THE Legislature tackled long overdue reforms in education and corrections this year but continued to ignore the biggest problem facing the state: unemployment.
The severity of this problem was brought home this week as the government announced that the state unemployment rate had fallen to 7 percent in March, its lowest rate in a year.
While 750,900 people having jobs in March was good news - that's the most in four years - the state added only 500 jobs in March.
Most of the reduction in the unemployment rate came from people leaving the work force, as 2,000 retired or gave up their job searches in March.
A state that is losing four workers for every worker hired cannot sustain itself. That leaves too few revenue producers to support a state filled with retirees and others who cannot work.
And yet lawmakers could not even bring themselves to approve Morgantown's proposed tax increment financing district in the regular session, a project that city officials say will add 1,500 jobs.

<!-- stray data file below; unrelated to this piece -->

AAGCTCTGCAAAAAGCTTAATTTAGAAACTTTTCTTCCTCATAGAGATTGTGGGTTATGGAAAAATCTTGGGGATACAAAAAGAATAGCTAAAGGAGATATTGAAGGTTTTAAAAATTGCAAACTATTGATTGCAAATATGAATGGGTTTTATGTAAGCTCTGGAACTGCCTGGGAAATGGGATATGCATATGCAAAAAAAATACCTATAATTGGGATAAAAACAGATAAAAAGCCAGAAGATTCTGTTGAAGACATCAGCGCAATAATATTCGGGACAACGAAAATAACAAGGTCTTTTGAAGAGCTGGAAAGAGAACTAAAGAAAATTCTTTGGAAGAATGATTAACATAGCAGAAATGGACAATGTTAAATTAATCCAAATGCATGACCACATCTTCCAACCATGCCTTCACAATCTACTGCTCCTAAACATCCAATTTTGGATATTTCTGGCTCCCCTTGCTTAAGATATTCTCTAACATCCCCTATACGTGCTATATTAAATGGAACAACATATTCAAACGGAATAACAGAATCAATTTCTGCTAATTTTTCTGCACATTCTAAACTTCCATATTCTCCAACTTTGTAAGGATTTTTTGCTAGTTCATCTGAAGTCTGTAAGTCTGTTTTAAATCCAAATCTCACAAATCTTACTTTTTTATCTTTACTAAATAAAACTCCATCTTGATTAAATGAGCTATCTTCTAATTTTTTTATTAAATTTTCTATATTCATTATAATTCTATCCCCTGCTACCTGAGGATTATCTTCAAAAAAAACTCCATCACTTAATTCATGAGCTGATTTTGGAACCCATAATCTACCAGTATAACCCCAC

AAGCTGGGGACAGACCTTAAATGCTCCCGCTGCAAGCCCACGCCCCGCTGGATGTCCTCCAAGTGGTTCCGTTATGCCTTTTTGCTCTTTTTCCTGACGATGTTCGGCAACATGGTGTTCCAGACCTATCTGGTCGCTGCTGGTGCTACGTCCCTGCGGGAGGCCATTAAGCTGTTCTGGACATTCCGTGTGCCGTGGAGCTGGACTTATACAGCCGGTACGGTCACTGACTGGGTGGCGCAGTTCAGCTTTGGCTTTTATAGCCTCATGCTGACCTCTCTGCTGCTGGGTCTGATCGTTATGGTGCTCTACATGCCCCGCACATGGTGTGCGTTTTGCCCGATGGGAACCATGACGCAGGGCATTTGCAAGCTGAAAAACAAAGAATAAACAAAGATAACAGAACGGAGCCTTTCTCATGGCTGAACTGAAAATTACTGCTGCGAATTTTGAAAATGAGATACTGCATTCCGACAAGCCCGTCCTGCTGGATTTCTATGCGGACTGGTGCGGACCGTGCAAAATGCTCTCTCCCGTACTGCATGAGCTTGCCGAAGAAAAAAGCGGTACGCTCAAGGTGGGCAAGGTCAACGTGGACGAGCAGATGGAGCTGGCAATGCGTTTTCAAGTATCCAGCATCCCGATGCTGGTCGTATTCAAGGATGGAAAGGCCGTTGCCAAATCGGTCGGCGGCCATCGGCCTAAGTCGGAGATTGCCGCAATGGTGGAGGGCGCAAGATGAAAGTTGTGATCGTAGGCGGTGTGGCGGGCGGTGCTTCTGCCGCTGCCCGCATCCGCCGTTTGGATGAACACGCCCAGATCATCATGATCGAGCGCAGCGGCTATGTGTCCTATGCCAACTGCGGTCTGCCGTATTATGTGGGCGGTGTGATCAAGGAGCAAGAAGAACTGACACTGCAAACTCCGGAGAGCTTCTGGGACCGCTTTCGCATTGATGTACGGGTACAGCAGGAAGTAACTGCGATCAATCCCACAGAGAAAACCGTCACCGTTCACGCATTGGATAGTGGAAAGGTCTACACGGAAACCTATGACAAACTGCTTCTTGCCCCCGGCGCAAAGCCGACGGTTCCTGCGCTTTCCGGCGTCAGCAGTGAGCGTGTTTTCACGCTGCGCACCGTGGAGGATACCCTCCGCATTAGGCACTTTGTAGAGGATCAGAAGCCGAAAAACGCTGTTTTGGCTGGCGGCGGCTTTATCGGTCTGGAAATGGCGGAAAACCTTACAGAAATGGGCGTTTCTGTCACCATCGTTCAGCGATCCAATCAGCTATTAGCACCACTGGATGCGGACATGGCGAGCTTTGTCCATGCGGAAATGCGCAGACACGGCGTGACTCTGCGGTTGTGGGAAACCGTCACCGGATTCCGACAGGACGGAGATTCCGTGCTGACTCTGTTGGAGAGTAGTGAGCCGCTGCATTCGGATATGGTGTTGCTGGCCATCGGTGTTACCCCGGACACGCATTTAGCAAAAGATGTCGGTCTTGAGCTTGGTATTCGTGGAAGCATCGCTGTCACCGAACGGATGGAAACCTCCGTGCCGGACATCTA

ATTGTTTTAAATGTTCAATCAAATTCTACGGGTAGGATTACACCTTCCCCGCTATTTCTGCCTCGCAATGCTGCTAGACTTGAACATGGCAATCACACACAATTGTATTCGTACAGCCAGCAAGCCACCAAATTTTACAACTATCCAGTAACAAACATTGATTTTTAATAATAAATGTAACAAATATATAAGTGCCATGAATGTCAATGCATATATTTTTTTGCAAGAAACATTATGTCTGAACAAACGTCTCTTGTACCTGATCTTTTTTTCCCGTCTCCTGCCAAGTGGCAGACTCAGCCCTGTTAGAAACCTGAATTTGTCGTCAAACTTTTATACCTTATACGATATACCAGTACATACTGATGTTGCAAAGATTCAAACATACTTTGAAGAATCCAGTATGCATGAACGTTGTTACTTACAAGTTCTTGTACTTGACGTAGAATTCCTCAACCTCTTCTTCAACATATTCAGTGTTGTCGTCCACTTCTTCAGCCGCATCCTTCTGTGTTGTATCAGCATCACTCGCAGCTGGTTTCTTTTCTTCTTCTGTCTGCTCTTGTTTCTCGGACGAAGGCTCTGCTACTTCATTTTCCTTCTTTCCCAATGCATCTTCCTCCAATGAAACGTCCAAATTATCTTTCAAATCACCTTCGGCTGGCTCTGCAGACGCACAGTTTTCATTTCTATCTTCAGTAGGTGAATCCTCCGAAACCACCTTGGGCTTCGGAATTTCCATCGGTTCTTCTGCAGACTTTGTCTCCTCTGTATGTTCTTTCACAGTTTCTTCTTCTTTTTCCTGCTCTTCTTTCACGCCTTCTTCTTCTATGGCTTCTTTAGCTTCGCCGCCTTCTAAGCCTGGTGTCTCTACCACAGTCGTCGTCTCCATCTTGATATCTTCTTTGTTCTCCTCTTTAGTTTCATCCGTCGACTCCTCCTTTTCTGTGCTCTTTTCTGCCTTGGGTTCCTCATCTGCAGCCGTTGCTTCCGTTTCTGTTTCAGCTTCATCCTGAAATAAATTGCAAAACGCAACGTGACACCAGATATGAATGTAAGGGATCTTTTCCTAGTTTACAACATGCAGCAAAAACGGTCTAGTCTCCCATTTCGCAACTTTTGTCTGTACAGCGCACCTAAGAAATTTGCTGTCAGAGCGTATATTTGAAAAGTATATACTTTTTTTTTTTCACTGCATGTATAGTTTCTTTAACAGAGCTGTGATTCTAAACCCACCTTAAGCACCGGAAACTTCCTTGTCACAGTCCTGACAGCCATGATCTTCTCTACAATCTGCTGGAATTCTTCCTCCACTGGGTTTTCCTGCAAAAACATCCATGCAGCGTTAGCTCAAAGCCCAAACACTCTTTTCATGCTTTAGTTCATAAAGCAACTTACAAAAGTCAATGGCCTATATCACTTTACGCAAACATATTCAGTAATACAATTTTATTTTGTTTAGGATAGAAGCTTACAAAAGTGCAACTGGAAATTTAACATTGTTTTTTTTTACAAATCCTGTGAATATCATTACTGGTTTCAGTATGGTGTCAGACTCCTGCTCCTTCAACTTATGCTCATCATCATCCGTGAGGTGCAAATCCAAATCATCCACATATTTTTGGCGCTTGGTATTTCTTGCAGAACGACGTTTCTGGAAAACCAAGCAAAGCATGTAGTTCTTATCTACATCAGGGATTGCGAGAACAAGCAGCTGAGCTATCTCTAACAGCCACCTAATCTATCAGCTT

"Overall, I don't think we've done enough to push the economy forward," freshman Delegate Daniel Hall, D-Wyoming, told the Register-Herald in Beckley.
"Have we had a bad session? No. We haven't done any harm to the state. We just haven't done enough to spur the economy."
Veteran Delegate John Overington, R-Berkeley, was appalled.
"Despite success in some areas, including a baby step in education reform, lack of success in job creation has been disappointing," he told the Martinsburg Journal.
"My view of the best welfare program, the best health care benefit comes from a good-paying job, and West Virginia has a long way to go in that area.
"Lawsuit abuse was not addressed. Taxes and the business regulatory climate have not had the changes we need to deal with the 60,000 unemployed West Virginians. Hopefully, we can focus on these issues in 2014."
The loss of people in the labor force is fueled in part by more and more baby boomers reaching their retirement years.
But there is plenty the Legislature can and must do to expand the employment opportunities for subsequent generations. The state needs more jobs. Now.